American Literature Fall Semester Study Guide

Only available on StudyMode
  • Download(s) : 291
  • Published : March 6, 2013
Open Document
Text Preview
Literary Ideas
Elements of Native American literature: “World on Turtle’s Back,” “Song of the Sky Loom,” “Hunting Song,” and “The Man to Send Rain Clouds” * Native American Traditions
* Harmony with nature
-Kinship with animals, plants, land, heavenly bodies; all elements seen as live and aware * Story Telling and Performances
-Song, dance, and chants
* Complex Religious Beliefs
-Rituals, Ceremonies
* Oral Literature
* Myth
A Myth is a legendary or traditional story, usually concerning a superhuman being and dealing with events that have no natural explanation. A myth may also be an unproved belief that is accepted uncritically or an invented idea or story. It usually attempts to explain a phenomenon or strange occurrence without regard to fact of common sense and appeals to the emotions rather than reason. A myth is less historical than a legend and usually persists through oral transmission, as do legends and fables. * Creation Myth

Elements of Trickster Tales in “Coyote and the Buffalo,” “Fox and Coyote and Whale” * Folk Tales
* stories handed down, usually by word-of-mouth, from generation to generation. * Trickster Tales
* Folk Tales that feature animal or human character who engages in deceit, violence, and magic * Character often has contradictory qualities; moral yet immoral, foolish yet clever, greedy and helpful * Mythic- explaining features of the world

Elements of Historical Narratives: “La Relacion,” “Of Plymouth Plantation,” “Olaudah Equiano” * Plymouth Plantations
* Primary Sources
* Secondary Sources
* Audience
Elements of a Narrative:
* Plot
A plot is a plan or scheme to accomplish a purpose. In literature, this is the arrangement of events to achieve an intended effect consisting of a series of carefully devised and interrelated actions that progress through a struggle of opposing forces, called conflict, to a climax and a denouement. * Character

A character is an aggregate of traits and features that form the nature of some person or animal. It also refers to moral qualities and ethical standards and principles. In literature, character refers to a person represented in a story, novel, play, etc. * Setting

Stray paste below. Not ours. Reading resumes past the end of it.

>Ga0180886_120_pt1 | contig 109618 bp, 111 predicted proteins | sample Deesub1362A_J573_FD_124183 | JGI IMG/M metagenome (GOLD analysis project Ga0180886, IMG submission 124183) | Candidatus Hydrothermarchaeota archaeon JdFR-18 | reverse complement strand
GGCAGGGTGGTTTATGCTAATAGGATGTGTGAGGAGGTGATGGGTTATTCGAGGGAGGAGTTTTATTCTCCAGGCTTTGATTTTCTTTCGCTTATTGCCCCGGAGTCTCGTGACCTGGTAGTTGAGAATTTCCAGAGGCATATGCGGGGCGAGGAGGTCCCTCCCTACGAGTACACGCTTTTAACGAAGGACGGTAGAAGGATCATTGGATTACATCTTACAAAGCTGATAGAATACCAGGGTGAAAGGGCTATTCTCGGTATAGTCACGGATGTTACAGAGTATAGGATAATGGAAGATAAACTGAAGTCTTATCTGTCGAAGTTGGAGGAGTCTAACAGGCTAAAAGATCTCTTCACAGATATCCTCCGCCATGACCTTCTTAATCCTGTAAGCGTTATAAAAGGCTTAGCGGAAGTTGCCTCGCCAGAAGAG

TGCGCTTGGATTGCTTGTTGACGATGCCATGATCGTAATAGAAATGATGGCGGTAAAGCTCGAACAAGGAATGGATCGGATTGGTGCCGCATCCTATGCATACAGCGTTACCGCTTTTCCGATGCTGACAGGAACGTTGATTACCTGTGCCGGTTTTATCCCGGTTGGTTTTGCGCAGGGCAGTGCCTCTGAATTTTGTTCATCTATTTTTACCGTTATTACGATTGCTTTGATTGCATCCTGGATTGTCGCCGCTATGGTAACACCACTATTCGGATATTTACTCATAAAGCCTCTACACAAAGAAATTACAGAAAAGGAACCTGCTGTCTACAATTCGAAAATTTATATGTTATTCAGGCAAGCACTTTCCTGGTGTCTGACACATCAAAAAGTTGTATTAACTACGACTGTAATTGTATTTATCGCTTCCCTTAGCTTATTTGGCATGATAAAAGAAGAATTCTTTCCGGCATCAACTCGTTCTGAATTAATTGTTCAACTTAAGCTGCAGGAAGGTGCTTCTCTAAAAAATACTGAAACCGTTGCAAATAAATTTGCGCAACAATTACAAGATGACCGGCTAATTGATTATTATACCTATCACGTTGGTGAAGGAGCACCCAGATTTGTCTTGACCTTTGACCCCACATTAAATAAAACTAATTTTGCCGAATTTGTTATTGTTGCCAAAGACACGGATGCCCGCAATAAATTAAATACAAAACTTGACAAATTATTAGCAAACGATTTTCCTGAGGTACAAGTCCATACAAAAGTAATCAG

* Conflict
* Resolution
* Symbol
* Frame in Ethan Frome
Elements of Persuasion: “Declaration of Independence,” Patrick Henry’s Speech, “Lecture to a Missionary,” “Stride Toward Freedom,” and Interview with Malcom X * Rhetoric
The art of communicating ideas
* Persuasive Rhetoric
Reasoned arguments in favor or against particular beliefs or courses of action * Logical Appeals
Provide rational arguments to support writer’s claims
* Deductively
* To deduce something, to think of an idea
* Premise/generalization
* Analysis to support examples.
* Inductively
* The generalization after deduction
* Synthesis
* Emotional Appeals
* Appeals to emotion
* Based on specific examples: suffering/potential death * Rich in connotations and vivid images
* Ethical Appeals
* Based on shared moral values
* Calls forth Audience’s sense of right, justice, and virtue * Elevated Language
* Rhetorical Questions
* Questions that do not require answers
* Show their arguments to make answers seem obvious
* Repetition
* Repeating a point to tell the audience the topic is especially important * Parallelism: a form of repetition
Various Literary Terms/Vocabulary
Archetype
The original model or pattern from which copies are made of from which something develops. It is also a symbol, theme, setting, or character that is thought to have some universal meaning and recurs in different times and places in myth, literature, folklore, dreams, and rituals. Parallelism

Parallelisms are an arrangement of the parts of a composition so that elements of equal importance are balanced in similar...
tracking img